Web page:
Hillary Clinton claims e-mail system installed for Bill was 'effective & secure'
Hillary Clinton defended her use of a private email server for State Department correspondence, saying she used a system set up for her husband because it was convenient and "proved to be effective and secure.”
Addressing concerns about her emails publicly for the first time on Tuesday, Clinton told a packed room of reporters at the United Nations that she regrets conducting State Department business from a personal email account, but welcomes the imminent disclosure of the correspondence in question.
“When I got to work as secretary of state, I opted for convenience to use my personal email account, which was allowed by the State Department, because I thought it would be easier to carry just one device for my work and for my persona emails,” she said.
“Looking back it probably would have been smarter to use two devices,” she added.
A scandal has erupted in recent days after it was revealed that Clinton, while serving as secretary of state under Pres. Barack Obama, conducted government business from a personal account that was operated from servers registered to her family home in New York state and first administered on behalf of her husband, former President Bill Clinton.
The use of the previously secretive email account has since raised questions from critics of Clinton about any correspondence that may have been destroyed before being provided to the United States government, per the Federal Records Act, as well as security measures that may have protected those messages from hackers, state-sponsored or otherwise.
“The system we used was set up for Pres. Clinton’s office and it had numerous safeguards,” Clinton said on Tuesday. “It was on property, guarded by the Secret Service and there were no security breaches. So I think that the use of that server which started with my husband certainly proved to be effective and secure.”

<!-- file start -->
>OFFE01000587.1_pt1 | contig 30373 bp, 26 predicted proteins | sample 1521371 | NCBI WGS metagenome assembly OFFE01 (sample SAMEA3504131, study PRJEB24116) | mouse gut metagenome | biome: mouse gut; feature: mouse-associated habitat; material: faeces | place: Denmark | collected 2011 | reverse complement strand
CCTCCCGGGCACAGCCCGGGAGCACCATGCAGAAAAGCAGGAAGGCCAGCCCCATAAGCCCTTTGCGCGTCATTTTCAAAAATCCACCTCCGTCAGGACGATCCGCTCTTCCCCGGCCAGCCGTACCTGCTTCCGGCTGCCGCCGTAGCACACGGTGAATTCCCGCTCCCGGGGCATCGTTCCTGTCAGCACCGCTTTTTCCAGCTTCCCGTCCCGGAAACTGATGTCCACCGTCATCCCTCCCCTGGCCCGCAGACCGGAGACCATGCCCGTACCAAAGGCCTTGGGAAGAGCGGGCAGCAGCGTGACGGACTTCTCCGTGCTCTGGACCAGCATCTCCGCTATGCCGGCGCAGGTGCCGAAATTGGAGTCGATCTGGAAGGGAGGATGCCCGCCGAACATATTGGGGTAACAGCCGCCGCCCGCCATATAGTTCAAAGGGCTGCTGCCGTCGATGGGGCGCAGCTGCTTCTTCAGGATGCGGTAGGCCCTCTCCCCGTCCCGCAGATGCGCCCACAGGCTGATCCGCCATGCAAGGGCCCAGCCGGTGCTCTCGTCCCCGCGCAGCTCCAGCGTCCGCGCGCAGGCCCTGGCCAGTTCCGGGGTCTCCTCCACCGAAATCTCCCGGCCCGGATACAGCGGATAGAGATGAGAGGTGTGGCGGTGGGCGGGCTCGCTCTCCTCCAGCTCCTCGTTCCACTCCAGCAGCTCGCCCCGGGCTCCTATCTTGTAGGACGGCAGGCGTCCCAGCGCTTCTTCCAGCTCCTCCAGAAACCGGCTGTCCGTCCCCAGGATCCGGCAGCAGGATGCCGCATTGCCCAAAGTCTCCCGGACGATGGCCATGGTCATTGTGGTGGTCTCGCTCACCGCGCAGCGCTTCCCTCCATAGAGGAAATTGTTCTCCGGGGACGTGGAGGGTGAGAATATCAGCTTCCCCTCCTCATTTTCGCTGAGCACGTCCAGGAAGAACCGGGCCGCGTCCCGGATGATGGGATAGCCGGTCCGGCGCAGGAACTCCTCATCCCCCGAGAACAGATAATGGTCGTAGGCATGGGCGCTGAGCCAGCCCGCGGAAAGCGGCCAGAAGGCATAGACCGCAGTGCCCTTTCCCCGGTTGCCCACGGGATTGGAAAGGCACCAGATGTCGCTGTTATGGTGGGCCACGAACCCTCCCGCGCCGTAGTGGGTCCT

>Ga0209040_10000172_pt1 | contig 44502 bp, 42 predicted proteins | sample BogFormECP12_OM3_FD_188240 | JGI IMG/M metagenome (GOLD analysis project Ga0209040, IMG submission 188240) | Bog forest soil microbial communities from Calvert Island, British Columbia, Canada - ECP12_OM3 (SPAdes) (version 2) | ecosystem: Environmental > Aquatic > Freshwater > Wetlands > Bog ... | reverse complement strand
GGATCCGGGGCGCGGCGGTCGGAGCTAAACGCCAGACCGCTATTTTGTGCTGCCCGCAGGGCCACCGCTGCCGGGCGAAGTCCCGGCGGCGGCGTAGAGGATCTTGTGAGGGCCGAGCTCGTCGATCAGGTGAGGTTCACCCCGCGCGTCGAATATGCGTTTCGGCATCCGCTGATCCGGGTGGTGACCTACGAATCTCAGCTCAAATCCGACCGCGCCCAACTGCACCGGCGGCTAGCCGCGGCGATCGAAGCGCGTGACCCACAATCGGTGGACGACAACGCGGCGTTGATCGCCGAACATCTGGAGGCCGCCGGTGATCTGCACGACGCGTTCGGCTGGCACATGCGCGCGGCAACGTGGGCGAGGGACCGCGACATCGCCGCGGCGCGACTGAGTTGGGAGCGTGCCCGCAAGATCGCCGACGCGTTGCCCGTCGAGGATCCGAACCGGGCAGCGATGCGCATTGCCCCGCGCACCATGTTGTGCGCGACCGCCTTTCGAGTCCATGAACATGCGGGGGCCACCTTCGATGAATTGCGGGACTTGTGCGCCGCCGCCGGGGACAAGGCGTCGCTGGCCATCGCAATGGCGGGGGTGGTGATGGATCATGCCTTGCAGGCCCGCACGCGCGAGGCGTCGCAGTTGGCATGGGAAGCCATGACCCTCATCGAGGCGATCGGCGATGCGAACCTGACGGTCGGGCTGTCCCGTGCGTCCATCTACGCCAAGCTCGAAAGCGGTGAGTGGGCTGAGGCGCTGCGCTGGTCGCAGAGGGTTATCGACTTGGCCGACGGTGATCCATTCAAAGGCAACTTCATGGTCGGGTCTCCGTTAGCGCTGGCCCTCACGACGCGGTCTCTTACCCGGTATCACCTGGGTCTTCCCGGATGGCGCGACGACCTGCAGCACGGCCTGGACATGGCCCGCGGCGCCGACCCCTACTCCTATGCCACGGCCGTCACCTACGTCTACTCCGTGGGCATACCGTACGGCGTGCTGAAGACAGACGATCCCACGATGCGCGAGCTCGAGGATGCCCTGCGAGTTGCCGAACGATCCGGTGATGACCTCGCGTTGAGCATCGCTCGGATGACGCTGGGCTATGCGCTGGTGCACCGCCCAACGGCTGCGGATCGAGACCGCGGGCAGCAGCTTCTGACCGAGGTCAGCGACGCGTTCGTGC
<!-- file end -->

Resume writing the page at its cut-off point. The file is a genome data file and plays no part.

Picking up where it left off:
All work-related emails from the account that were not personal in nature have been handed off to the government to be published, Clinton said, but private correspondence – messages about her yoga routine, family vacations and “the other things you typically find in inboxes” – have since been purged.
Around half of the 60,000 or so messages sent and received by Clinton through the Clintonemail.com address were “not in any way related” to official business, she said, but a subsequent search uncovered roughly 55,000 printed pages worth of correspondence that “could have possibly been work related.” But Clinton said that because those emails were mostly sent to other government officials, she ”knew that the State Department already had the vast majority of them.”
“It is the government employee’s responsibility to determine what is personal and what is work related,” Clinton said. “I am very confident of the process that we conducted and the emails that were produced, and I feel like once the American public begins to see the emails they will have an unprecedented insight into a high government official’s daily communications.”
According to Clinton, no classified materials were sent through her personal account. She expects the trove will become publicly accessible in the near future.